Burjor Khurshedji Karanjia

From Indpaedia
Jump to: navigation, search

This is a collection of articles archived for the excellence of their content.
You can help by converting these articles into an encyclopaedia-style entry,
deleting portions of the kind normally not used in encyclopaedia entries.
Please also fill in missing details; put categories, headings and sub-headings;
and combine this with other articles on exactly the same subject.

Readers will be able to edit existing articles and post new articles directly
on their online archival encyclopædia only after its formal launch.

See examples and a tutorial.


The sources of this article

A film man's life without the gossip! by V. GANGADHAR The Hindu

The Times of India

The man

B.K. Karanjia (1918-2012) was a family-loving gentleman. He had two daughters - Routton and Delshad - and son Yuzud.

Despite having been the editor of two of India's leading film publications, Filmfare and Screen, he kept away from gossip. He spent his holidays at this grandpa's home in Quetta, school and college days in Bombay and a brief stint with the Indian Civil service. He had an upper middleclass Parsi life in the country His favourite persons included grandpa Burjorji, and his male servant, Sikander. He almost lost his virginity to a Colaba call girl. Later, he converted this incident into a short story.

The Karanjia family moved to India from Quetta after Partition. He had named his south Mumbai residence as 'Quetta Terrace', which stood a short distance away from the historic Jinnah House. Karanjia's elder brother, Russy K Karanjia, also a well-known journalist, edited a scandal-based political tabloid, Blitz, which, for years, was India’s biggest-selling periodical.

Karanjia moved to Pune in 2007. He was staying in a flat at Sopan Baug.

He would never watch television. He was a loner and would prefer to read a lot.

He was active till his early 90s. He practiced yoga and was in a fairly good health. He didn't suffer from any chronic ailments

Expectations from life

But he always knew what he wanted from life. He fought his way to join the much-coveted Indian Civil Service but resigned his post when he was asked to work with the Supplies Department. His heart lay elsewhere; writing came to him naturally and easily. He was put off by mainstream journalism with its sole focus on politics and opted for film journalism because he was interested in cinema as an art form. So we had a film journalist and editor who was a fan of Lawrence Durrell, not an easy writer to appreciate.

Karanjia avoided film parties and had a strong distaste for them. After doing stints as a reporter, he went on to become the editor of Filmfare, Screen, Cine Voice, Movie Times and authored several books on the entertainment industry.

With his first two ventures, Cinevoice and Movietimes, Karanjia made the mistake of investing his own money and losing most of it, realising in the process that most film makers lacked honesty and integrity. But the magazines had good editorial content and Karanjia took heart from the phenomenal success of the Film Stars Nite and a Film Stars cricket match, which he organised successfully to raise money for national causes.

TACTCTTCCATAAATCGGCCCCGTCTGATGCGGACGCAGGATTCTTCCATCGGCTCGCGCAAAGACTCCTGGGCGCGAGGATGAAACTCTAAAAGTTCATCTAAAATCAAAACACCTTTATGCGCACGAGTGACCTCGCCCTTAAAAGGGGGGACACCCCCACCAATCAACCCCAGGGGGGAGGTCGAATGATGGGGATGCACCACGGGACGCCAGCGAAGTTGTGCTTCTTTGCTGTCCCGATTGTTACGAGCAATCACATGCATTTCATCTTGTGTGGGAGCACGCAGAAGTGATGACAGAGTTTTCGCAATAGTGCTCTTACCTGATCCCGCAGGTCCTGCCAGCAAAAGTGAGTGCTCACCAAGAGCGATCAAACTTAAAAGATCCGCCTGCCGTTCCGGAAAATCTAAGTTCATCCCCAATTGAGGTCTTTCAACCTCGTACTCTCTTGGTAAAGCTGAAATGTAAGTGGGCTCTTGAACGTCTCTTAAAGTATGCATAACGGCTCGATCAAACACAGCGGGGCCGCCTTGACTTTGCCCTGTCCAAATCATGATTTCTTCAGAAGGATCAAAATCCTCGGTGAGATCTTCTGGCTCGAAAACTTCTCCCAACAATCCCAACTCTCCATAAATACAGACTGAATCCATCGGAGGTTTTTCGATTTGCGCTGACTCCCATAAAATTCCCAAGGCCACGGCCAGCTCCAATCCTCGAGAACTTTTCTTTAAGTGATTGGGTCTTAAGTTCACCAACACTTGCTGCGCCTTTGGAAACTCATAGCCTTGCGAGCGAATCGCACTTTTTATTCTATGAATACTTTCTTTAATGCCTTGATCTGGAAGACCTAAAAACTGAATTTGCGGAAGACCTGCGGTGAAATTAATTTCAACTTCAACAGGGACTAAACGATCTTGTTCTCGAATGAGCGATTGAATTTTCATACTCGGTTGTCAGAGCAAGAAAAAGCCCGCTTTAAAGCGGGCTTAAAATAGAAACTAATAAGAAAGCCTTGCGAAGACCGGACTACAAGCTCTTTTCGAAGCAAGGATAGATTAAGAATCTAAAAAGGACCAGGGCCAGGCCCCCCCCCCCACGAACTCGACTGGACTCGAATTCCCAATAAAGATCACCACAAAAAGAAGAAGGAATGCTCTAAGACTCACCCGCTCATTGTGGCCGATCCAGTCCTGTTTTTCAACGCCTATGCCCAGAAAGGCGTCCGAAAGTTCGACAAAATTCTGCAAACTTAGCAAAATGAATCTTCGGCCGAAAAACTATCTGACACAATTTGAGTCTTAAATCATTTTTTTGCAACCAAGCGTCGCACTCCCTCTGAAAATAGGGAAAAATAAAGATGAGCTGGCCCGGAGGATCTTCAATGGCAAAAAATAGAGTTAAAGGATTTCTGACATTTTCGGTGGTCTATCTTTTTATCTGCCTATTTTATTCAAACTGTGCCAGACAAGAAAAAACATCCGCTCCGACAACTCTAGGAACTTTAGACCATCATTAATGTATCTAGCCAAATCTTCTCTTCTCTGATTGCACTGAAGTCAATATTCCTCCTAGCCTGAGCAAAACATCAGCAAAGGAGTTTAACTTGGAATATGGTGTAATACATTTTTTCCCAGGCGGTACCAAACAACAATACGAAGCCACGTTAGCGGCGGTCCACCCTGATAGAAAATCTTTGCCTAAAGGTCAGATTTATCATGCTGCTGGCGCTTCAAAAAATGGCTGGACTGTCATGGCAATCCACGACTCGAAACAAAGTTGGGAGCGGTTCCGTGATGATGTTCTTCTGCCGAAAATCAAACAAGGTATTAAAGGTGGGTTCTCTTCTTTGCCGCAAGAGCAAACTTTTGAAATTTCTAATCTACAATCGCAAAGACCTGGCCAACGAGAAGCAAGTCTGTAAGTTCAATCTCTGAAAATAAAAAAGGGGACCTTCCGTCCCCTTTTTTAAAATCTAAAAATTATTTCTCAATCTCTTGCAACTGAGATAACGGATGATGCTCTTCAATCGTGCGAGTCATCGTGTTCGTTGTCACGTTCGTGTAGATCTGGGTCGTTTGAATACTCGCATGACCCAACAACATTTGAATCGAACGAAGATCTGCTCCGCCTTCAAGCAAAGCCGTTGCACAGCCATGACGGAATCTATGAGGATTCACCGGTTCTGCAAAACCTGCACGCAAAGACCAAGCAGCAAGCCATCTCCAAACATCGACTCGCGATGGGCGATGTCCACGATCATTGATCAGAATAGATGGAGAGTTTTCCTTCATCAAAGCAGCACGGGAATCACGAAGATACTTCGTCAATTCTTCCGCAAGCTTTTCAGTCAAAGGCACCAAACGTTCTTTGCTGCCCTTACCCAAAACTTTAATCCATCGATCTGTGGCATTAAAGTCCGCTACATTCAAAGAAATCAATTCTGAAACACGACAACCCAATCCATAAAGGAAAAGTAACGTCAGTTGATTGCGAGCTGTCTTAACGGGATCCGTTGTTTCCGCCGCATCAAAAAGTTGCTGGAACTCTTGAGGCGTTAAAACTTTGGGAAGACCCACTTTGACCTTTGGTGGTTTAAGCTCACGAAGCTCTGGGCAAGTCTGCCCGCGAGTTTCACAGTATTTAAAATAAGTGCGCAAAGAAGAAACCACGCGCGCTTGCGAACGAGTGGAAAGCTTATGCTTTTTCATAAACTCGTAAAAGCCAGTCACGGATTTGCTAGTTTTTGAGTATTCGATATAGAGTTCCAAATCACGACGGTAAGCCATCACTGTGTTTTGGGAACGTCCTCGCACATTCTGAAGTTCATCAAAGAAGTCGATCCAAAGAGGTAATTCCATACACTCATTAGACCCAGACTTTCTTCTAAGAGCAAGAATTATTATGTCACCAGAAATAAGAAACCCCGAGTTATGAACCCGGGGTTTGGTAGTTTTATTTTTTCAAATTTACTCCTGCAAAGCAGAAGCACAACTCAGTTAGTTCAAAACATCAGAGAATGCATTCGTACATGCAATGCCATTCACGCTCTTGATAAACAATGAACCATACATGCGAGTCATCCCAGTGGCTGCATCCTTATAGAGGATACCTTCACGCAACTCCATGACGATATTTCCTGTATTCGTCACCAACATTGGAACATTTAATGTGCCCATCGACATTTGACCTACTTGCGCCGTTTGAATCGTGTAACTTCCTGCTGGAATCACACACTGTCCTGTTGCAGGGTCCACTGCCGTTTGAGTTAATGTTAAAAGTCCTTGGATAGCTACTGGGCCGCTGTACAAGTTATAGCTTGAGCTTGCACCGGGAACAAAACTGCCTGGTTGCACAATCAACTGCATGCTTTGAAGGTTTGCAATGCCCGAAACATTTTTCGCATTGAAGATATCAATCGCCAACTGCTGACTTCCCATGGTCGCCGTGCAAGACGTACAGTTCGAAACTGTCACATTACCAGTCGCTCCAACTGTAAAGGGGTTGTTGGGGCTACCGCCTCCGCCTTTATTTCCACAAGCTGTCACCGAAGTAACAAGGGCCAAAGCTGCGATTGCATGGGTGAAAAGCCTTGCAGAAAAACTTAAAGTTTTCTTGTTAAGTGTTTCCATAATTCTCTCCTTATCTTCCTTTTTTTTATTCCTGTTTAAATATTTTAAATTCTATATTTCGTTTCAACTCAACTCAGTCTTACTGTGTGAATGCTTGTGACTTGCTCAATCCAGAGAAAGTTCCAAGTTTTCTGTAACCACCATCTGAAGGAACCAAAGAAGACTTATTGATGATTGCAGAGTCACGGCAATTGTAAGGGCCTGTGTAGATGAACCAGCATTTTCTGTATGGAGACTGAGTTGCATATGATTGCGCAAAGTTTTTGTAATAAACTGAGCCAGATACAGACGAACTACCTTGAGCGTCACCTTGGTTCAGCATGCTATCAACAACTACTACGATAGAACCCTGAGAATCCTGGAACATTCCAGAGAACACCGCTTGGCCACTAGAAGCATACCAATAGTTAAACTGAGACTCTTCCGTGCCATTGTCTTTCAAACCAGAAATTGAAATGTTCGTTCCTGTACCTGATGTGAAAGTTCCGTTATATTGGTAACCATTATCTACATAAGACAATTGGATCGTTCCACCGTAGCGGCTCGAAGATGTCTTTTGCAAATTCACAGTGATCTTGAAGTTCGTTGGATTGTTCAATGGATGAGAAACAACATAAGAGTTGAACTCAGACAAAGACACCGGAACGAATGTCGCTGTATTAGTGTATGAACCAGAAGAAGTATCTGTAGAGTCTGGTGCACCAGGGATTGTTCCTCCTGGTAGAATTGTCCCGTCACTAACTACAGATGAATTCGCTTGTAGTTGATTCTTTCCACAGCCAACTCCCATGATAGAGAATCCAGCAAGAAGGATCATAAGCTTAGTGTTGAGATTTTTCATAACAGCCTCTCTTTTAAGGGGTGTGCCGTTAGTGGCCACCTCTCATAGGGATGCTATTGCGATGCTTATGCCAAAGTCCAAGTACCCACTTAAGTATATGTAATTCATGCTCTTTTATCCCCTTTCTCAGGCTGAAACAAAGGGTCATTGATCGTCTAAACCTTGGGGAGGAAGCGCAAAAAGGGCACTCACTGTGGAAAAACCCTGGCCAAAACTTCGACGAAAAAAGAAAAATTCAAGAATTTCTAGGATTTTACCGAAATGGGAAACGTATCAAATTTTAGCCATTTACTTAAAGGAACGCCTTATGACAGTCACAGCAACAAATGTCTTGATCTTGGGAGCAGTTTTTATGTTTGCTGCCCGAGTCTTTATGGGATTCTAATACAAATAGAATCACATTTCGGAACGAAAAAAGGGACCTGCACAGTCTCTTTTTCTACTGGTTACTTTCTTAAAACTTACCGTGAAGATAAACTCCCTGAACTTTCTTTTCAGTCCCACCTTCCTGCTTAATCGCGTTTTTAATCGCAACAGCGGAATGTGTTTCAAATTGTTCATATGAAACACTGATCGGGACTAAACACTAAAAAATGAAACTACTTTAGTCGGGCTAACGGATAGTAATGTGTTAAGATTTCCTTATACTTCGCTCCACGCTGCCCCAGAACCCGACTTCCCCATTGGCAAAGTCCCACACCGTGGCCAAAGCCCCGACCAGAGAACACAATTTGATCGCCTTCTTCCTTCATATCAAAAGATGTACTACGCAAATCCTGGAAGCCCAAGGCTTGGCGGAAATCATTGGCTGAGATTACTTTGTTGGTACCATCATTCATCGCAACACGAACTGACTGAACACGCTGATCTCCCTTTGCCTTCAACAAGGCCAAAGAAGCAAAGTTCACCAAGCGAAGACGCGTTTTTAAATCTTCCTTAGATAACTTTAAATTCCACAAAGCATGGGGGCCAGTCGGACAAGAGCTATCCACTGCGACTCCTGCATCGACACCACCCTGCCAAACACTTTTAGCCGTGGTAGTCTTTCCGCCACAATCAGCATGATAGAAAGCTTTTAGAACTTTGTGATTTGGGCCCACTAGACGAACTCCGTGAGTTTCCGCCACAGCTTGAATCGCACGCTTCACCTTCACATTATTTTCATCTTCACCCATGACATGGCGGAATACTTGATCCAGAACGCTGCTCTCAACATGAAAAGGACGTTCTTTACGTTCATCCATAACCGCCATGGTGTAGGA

Good content

Here was an editor who was ready to forego his pay and perks and settle matters with his own hands (sometimes with help from his wife) during moments of financial crisis. Everyone including film stars appreciated the editorial content of Cinevoice and later Movietimes. Madhubala offered to work free in a film which could be produced by some friends of Karanjia but the offer could not be put into action. The Beauteous star used to charge Rs. two lakhs per film in those days

Finally, an offer from the Times for editing Filmfare came as a relief to Karanjia, though it meant leaving Godrej Ltd., for whom he was doing public relations. But then, once a journalist, always a journalist. The next 18 years were tension free. The Times group, one of the best in the country, paid the editors well, offered them facilities like the art department, research and reference section and of course sumptuous daily lunches. Karanjia wrote fondly of his Filmfare days and his friendship with professional editors like Sham Lal, Nanporia and Khushwant Singh. He seems to have ignored the individual egos of these gentlemen, some of whom fought desperately to possess the much-sought-after key to the managerial toilets which was often discussed in the The Times of India corridors. Karanjia in his memoirs also tends to gloss over the controversies over the Filmfare Annual awards. Many ex-staffers of the Times and many from the film fraternity have made the charge that these were rigged. Well, Karanjia does not pretend to be an investigative journalist.

Karanjia was the founder of the government-owned Film Finance Corporation. He later became the NFDC chairman and set a precedent to finance high quality, low-budget movies for new and talented filmmakers, instead of doling out aid to big filmmakers or banners. The FFC ushered the art film movement in most parts of India (it had already begun in Bengal). it was later renamed the National Films Development Corporation (NFDC).

But Karanjia does speak strongly about his tenure as Chairman, Film Finance Corporation and how he and other members resigned during the Emergency protesting the interference from Information and Broadcasting Minister, Vidya Charan Shukla. This is a fascinating account.

Personal tools